All three composers assign the string instruments to the female, and besides, they exploit the visual potential of notation as an expression of the philosophical antagonisms in their musical dramas. Wagner demonstrates the overall, extreme contrast between the acts in placing the instruments at the very top or the very bottom of the score page, Strauss uses sharp keys as opposed to flat keys (or keys without signatures), while Berg shows the antagonisms in his work through the contrast of black and white keys on the piano.

The sick society

In all three operas, the female protagonist is described as morbid, and the morbidness of her mind is linked to female sexuality. However, the sexual origin of the morbidness in question is altered in the two latter operas. In Wagner, the sexual woman was identical to contagious morbidness, in Strauss the morbidness is expanded to comprehend both woman and the society surrounding her, and in Berg, finally, the outset is turned around 180 degrees, so that morbidness emanates from society, which projects it onto Lulu. This development may be explained historically, of course. Wagner lived in a society where the growing emancipation of women was beginning to pose a threat to patriarchy, and where strong women were considered dangerous and unpredictable; their unpredictability, on the other hand, might serve as a creative launching of the chaotic in the arts. The actively challenging woman materialized as a split human archetype, in which Wagner and the male artists after him could see themselves mirrored.

Strauss and the author of the Salome drama, Oscar Wilde, however, lived in a time when Wagner's unhappy "primordial woman" had long ago been turned into a decadent vampire, exhibited in the process of society's oppression of women. The provocative effect of the opera "Salome" accordingly stemmed from the fact that Wilde/Strauss did not exhibit Salome; on the contrary, they identified with her, making her the equivalent of the feminine side of themselves. Salome became the indisputable main character of the show, and like Kundry's sensual twin sister, Isolde, she got the title role and the only cathartic piece in the opera: the concluding "Liebestod".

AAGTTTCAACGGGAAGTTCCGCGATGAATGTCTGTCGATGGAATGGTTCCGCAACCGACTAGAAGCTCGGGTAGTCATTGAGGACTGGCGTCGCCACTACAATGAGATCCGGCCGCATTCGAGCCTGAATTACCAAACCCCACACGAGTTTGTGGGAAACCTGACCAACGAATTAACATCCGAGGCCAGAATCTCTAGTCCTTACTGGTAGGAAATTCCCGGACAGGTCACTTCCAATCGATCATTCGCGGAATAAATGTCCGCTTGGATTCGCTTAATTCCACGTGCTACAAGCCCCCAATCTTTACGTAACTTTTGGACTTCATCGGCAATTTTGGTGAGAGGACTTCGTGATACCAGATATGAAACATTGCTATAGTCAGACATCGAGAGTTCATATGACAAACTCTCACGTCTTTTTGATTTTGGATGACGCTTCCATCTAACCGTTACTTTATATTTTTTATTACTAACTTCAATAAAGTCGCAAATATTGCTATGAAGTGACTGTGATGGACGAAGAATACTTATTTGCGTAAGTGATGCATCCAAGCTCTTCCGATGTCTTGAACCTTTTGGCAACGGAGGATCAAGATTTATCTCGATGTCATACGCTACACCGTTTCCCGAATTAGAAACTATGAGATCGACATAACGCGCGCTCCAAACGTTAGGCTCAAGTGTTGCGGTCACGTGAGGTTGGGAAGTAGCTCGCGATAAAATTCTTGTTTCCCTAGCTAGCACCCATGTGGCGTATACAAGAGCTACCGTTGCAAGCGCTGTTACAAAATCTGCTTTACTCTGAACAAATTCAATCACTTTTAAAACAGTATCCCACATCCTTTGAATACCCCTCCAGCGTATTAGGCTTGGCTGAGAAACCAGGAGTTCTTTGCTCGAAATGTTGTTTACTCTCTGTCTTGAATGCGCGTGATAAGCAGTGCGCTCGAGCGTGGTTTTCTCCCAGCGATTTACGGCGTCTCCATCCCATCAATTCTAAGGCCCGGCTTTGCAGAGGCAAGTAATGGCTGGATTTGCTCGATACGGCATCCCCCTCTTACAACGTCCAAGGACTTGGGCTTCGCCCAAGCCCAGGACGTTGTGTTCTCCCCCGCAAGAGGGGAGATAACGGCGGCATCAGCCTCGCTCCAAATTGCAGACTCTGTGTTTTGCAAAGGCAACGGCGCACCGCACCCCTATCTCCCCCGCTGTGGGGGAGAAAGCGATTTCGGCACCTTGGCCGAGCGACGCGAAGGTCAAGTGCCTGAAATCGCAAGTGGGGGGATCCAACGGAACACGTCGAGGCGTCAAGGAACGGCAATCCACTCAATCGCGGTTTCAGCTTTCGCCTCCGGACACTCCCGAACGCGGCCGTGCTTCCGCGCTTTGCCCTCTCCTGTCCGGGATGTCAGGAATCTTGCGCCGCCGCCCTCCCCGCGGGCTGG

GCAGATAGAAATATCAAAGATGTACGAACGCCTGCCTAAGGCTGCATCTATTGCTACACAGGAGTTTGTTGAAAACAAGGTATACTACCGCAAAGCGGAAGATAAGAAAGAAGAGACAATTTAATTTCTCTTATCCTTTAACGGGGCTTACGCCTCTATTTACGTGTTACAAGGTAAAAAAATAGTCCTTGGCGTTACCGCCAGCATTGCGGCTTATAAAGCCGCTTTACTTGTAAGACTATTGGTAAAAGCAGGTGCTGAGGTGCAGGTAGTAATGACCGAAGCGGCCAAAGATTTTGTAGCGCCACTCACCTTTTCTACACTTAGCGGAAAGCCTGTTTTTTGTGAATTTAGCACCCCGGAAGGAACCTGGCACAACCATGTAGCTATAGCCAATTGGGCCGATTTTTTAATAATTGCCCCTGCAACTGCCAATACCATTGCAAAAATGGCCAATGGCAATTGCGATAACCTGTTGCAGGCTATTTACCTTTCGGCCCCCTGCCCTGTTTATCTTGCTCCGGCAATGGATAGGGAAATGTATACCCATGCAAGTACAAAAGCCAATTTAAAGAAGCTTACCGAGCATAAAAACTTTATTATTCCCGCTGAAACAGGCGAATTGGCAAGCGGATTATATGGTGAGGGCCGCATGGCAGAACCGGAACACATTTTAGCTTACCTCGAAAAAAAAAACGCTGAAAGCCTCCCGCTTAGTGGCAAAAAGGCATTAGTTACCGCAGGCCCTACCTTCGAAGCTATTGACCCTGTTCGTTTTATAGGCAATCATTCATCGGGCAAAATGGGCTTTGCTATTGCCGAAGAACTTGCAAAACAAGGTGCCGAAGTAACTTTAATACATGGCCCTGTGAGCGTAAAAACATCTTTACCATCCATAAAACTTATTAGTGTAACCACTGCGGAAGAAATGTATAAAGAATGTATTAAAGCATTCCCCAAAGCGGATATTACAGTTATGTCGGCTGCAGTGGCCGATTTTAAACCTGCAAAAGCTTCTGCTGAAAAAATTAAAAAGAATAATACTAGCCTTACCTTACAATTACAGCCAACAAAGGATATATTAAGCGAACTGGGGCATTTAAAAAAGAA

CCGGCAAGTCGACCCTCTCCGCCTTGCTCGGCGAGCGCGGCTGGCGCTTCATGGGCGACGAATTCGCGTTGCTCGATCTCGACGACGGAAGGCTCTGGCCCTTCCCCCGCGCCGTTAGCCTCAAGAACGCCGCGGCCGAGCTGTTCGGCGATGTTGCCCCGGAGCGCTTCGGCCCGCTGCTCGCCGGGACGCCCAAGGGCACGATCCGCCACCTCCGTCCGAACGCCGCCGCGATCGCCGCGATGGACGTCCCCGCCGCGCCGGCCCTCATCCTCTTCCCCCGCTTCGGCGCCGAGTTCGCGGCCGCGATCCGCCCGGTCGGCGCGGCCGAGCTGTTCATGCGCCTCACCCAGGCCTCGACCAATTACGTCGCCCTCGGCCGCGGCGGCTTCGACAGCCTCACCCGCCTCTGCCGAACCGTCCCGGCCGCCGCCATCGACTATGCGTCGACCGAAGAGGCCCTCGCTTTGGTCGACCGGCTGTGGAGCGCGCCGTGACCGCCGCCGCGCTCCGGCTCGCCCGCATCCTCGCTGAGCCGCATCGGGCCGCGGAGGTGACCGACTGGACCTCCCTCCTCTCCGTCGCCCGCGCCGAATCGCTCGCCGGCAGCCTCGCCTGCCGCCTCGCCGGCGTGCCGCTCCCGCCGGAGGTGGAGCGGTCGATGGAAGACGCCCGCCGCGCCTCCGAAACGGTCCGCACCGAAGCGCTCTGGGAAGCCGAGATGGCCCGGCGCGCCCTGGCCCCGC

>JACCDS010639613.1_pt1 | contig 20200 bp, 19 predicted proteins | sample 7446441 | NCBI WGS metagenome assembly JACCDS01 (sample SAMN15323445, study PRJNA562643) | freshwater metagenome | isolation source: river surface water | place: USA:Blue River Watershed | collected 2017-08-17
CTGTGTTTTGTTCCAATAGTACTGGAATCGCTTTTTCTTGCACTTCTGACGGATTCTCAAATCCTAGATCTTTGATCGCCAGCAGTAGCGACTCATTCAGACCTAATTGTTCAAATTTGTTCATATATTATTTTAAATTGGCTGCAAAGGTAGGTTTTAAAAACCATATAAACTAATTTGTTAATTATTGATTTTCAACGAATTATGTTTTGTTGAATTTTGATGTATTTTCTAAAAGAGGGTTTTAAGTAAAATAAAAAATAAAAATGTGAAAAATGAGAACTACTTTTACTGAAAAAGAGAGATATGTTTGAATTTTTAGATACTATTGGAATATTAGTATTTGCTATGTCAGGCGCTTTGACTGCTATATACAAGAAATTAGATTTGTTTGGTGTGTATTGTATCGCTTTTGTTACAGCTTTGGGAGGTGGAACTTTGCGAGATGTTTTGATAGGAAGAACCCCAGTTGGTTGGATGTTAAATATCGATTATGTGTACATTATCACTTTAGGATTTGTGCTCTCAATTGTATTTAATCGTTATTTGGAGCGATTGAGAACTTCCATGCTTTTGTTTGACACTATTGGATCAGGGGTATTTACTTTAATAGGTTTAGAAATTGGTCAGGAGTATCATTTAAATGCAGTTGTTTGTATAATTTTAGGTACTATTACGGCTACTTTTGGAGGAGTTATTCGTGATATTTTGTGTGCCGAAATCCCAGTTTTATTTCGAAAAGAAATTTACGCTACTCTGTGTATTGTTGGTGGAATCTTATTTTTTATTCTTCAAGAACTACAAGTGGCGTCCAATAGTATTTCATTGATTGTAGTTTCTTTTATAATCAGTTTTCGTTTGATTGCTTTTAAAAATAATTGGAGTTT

But Wilde and Strauss did not go all the way, for in the last moment they let Herod give the order to have Salome killed - an order which is not rooted in the biblical narrative, on which the drama is based (incidentally, the opera ends in the "male" key of C major/minor, the key of Jochanaan). The creators of the Salome character provided themselves with a comfortable alibi by this ending, because the execution established a safe distance to the female sexual powers which otherwise had been the fulcrum of the whole spectacle. But Herod's revenge nonetheless enters so late and so suddenly that it is never really convincing. Salome's concluding soliloquy is too powerfully present in the memory of the spectators, and her annihilation by the tetrarch is left standing as a hollow postulate.

"Lulu" is - unlike "Salome" - a thoroughly moral drama from the very beginning. Berg (and the dramatist, Frank Wedekind) thought, like many of the other artists of the period, that the anti-social spirit predominant at the beginning of the century was to blame for the ravages of the First World War. It was the self-complacency and egoism of patriarchal society (reflected in the l'art pour l'art tendency) that had led to this meaningless frenzy of war, in which society's weakest - including the women - became the innocent victims.

Berg wanted to show to the conservative theatre audience the "female image", which the spectators themselves had created and exploited for the purpose of restraining women sexually and socially; thus, he relates dialectically to Wagner's female character by conjuring up the diabolical "rose of hell" as she really is: as an image created by men. (What is usually called Lulu's theme should, therefore, be renamed "Lulu's image"; because the theme proper of Lulu is the naked dodecaphonic series on which the entire opera is based. It appears melodically in the singing voice only once, when Lulu in the second act objects to the femme fatale label and renounces the role of executioner.) Lulu is still both executioner and victim, but the emphasis is, in Berg, shifted towards woman as the innocent victim.